How Are NFTs Authenticated?

The NFT concept is new to most; the term “non-fungible token” skyrocketed into the mainstream from relative obscurity within an esoteric group of cryptocurrency aficionados. 

The script changed in early 2021: NFT collectors suddenly started spending thousands to sometimes millions of dollars to buy various JPEGs and GIFs on the Internet. 

With so much money flowing into the evolving NFT marketplace, there is a dire need for NFT verification services. 

How do I know that the NFT I’m buying is legit, instead of some shoddy reproduction created by some scammer? 

The following guide explores how NFTs are authenticated.  We’ll talk about a handful of mechanisms being implemented to protect NFT collectors. We’ll debate the question of which of these schemes will see mass adoption as the NFT market matures.

The NFT space is still in its infancy and a variety of NFT authentication methods are being used, each of which offers specific advantages to the end-user. 

What Aspects of an NFT Need to be Authenticated?

The first question we need to ask is what exactly is it that we need to authenticate about an NFT

There are basically two factors to consider:

  1. Authenticity — Who created the NFT and who currently owns it?
  2. Originality/rarity — Is the work the first of its kind and unique or are there similar/derivative works?

First, and most importantly, collectors need to verify the source of the NFT and its rightful owner. 

Next, because the value of an NFT is partially based on rarity, we need to verify that the artwork being minted is not a copy or derivative of previously existing work. If the artist is minting several copies or slightly revised versions of a work, then its value is questionable. 

Moreover, since anyone can copy an image file and mint it as an NFT, one must be able to prove the creation is tied to a particular creator, or the most valuable component of NFTs, the provable scarcity and provenance, goes out the window.

In the case of physical art, there is a master and there are often prints (or copies) of the original work. 

The master holds the most value. 

Next, artist-signed prints have value to some collectors. 

However, unsigned prints have very little value. They can easily be copied so they have no inherent rarity.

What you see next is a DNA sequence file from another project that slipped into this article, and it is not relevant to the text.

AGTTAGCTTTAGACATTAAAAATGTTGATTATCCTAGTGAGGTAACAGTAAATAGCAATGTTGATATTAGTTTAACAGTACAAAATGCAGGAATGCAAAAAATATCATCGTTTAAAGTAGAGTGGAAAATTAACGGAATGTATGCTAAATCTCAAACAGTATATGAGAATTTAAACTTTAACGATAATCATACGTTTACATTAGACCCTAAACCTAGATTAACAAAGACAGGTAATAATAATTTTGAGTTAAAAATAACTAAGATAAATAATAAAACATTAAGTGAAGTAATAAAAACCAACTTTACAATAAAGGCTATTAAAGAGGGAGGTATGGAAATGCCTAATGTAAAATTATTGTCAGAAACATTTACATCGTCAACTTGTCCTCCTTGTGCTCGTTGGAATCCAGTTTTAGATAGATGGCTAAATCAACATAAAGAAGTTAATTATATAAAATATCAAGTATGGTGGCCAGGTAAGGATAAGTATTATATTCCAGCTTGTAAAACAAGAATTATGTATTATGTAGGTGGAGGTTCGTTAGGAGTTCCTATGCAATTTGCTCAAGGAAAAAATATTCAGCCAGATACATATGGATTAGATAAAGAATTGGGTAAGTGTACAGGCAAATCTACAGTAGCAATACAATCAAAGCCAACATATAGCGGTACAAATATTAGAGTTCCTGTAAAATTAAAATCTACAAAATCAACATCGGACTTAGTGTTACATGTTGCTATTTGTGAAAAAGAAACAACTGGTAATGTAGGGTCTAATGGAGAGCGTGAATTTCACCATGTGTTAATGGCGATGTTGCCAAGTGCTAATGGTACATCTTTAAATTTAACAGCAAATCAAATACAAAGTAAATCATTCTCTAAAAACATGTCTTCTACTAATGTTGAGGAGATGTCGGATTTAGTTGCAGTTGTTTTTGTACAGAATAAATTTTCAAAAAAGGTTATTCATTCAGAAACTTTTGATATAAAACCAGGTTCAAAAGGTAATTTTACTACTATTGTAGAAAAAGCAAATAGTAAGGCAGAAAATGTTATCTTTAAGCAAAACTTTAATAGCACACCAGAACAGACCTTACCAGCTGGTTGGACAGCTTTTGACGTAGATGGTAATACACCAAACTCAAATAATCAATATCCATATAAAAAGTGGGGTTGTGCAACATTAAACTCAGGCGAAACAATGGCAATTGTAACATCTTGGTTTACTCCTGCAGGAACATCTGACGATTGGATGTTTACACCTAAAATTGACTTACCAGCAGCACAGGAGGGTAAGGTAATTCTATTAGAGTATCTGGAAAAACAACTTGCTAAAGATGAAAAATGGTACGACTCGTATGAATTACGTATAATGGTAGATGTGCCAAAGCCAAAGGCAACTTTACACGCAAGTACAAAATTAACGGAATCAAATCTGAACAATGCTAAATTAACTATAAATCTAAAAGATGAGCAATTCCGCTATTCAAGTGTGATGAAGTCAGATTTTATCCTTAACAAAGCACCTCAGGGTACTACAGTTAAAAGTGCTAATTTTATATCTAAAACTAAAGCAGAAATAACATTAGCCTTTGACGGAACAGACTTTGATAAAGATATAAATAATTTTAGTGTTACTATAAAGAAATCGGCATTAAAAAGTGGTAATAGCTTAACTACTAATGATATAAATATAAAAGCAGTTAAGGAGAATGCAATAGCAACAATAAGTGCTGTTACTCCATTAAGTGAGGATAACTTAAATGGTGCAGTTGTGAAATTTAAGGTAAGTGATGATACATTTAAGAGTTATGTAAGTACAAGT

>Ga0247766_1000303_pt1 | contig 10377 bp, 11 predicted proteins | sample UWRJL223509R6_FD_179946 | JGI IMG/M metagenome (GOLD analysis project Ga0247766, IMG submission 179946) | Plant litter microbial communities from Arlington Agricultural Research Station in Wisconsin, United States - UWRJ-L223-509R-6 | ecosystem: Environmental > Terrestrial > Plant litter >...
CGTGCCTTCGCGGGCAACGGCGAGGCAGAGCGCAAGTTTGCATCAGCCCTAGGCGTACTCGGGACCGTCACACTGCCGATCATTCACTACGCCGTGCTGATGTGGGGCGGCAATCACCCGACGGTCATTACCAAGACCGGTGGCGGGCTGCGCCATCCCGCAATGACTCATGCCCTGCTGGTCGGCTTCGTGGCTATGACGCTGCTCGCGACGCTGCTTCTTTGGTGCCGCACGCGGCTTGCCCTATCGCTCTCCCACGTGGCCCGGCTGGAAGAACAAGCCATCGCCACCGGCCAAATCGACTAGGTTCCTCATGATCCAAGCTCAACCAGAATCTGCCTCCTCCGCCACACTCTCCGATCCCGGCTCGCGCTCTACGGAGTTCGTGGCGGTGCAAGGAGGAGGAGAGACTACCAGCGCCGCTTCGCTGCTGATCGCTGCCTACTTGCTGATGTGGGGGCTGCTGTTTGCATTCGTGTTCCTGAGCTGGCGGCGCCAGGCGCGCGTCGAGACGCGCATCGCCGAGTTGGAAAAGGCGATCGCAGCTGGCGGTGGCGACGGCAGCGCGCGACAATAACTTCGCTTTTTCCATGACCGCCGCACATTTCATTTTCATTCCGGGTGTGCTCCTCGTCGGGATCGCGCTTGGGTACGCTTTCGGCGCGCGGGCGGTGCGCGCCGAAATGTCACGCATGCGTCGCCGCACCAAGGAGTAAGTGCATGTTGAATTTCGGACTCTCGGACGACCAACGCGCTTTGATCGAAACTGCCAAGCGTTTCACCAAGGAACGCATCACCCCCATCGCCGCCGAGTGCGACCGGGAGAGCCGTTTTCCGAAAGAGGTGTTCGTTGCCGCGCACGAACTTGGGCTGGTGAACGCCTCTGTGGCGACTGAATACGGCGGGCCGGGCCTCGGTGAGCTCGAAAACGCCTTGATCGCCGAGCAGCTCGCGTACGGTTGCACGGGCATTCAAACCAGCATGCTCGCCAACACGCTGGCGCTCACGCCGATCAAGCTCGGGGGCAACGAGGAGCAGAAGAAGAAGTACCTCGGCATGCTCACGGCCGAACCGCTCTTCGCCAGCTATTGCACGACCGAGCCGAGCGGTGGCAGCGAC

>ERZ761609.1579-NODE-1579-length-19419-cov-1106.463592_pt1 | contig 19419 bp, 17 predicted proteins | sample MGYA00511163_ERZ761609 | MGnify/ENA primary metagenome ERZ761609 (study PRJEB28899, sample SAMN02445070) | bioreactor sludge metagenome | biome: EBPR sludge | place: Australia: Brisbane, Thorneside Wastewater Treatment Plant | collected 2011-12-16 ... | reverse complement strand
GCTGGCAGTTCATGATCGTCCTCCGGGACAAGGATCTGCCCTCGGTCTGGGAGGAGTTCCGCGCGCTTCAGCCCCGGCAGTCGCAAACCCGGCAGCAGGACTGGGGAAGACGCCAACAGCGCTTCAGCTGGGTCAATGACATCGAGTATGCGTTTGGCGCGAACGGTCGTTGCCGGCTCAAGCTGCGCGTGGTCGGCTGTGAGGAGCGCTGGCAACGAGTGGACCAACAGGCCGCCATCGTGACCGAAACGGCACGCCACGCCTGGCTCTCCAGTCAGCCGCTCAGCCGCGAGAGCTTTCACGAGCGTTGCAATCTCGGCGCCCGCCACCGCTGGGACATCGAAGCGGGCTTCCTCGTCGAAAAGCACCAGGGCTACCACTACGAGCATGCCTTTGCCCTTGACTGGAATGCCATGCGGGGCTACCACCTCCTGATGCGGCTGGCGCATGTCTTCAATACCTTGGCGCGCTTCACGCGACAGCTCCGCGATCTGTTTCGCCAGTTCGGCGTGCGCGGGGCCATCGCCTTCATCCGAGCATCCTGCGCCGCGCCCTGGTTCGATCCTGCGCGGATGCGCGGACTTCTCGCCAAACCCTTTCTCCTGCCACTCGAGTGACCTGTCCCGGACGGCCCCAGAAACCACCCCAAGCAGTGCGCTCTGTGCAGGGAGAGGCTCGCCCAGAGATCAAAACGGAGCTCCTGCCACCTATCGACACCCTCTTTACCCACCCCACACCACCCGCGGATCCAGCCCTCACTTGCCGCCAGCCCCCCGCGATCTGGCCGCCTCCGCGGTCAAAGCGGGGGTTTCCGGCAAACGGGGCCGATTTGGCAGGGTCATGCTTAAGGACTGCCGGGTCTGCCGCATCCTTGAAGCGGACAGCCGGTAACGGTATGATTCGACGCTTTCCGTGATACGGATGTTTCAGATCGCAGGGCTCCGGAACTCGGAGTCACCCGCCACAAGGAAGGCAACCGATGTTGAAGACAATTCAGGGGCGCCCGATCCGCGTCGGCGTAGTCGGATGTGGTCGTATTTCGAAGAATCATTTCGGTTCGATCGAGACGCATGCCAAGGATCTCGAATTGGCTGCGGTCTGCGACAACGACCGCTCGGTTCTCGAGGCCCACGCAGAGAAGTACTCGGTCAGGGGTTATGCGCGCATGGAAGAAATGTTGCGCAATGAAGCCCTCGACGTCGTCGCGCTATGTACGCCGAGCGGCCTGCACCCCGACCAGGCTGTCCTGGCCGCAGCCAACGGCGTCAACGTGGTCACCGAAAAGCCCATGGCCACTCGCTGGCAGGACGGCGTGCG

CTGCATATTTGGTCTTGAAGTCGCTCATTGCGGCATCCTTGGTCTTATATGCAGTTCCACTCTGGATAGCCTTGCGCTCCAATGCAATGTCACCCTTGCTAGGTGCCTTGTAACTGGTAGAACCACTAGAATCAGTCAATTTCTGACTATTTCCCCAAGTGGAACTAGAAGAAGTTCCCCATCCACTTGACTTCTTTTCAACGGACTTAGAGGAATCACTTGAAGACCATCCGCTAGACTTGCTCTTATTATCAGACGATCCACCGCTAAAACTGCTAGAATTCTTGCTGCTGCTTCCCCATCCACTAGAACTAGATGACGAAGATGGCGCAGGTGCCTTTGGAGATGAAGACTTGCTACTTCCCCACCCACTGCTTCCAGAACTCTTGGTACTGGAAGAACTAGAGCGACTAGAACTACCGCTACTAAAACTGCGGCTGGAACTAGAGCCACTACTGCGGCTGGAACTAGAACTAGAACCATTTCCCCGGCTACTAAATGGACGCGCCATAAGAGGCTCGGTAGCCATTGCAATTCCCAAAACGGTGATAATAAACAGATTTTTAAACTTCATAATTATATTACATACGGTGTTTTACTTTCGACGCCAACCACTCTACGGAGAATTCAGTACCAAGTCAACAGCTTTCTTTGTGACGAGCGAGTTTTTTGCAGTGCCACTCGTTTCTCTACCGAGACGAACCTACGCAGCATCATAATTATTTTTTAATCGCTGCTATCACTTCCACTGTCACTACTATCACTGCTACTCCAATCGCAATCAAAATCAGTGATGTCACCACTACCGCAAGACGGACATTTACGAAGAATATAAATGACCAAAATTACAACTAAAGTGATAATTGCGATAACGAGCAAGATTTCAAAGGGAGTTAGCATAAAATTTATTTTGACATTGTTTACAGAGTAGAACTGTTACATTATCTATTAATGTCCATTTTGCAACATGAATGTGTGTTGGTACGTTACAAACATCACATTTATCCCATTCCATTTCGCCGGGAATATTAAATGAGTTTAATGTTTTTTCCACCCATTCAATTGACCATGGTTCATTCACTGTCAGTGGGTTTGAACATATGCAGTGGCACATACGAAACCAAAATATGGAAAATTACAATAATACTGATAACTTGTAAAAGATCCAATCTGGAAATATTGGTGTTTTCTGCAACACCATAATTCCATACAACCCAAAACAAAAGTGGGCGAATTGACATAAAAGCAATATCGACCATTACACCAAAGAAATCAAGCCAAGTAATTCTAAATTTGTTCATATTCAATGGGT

The same might be true for digital art. The master NFT holds the most value. Limited edition copies minted by the artist might also have value to some collectors. Copies not minted by the artist floating around the internet are essentially valueless since they can be replicated an infinite number of times.

How is the Authenticity of an NFT Verified?

In the case of verifying that an NFT was minted by the original artist and not a scammer, we rely on the public record. Records of NFTs minted on decentralized blockchains are immutable, which means the record can’t be changed by anyone– at least not without a prohibitively expensive effort, but that’s a rabbit hole we’ll jump into another time. 

Thus we need only look at the record for a particular NFT to determine when it was minted as well as its ownership history. 

This is easier said than done, however; many art collectors will outsource this step to a trusted third party. 

For example, an artist by the pseudonym “Beeple” sold a work of art called “Everydays – The First 5000 Days,” for $69 million. The NFT was offered by Christie’s auction house. Collectors can rest assured that high-end auctioneers such as Christie’s have done their due diligence to be sure that the NFT being auctioned is authentic– a sort of authentication by proxy.

Most NFTs, however, are sold on centralized NFT marketplaces such as OpenSea, Rarible, Mintable, and others. 

Each NFT marketplace handles NFT authentication differently.

NFT Marketplaces and NFT Authentication 

Many NFT marketplaces offer some level of NFT authentication service, but not all of them. 

Marketplaces that do offer this service approach NFT authentication from a variety of angles: 

  • OpenSea, the largest NFT marketplace, offers no assurances that an NFT is original. The buyer must do their own research. 
  • Mintable, SuperRare, and Foundation only sell work by hand-curated artists. 
  • Nifty Gateway offers both hand-curated and post-verified NFTs. 
  • Rarible vets artists and performs what is known as a “reverse image search” to identify copies and near copies of the work.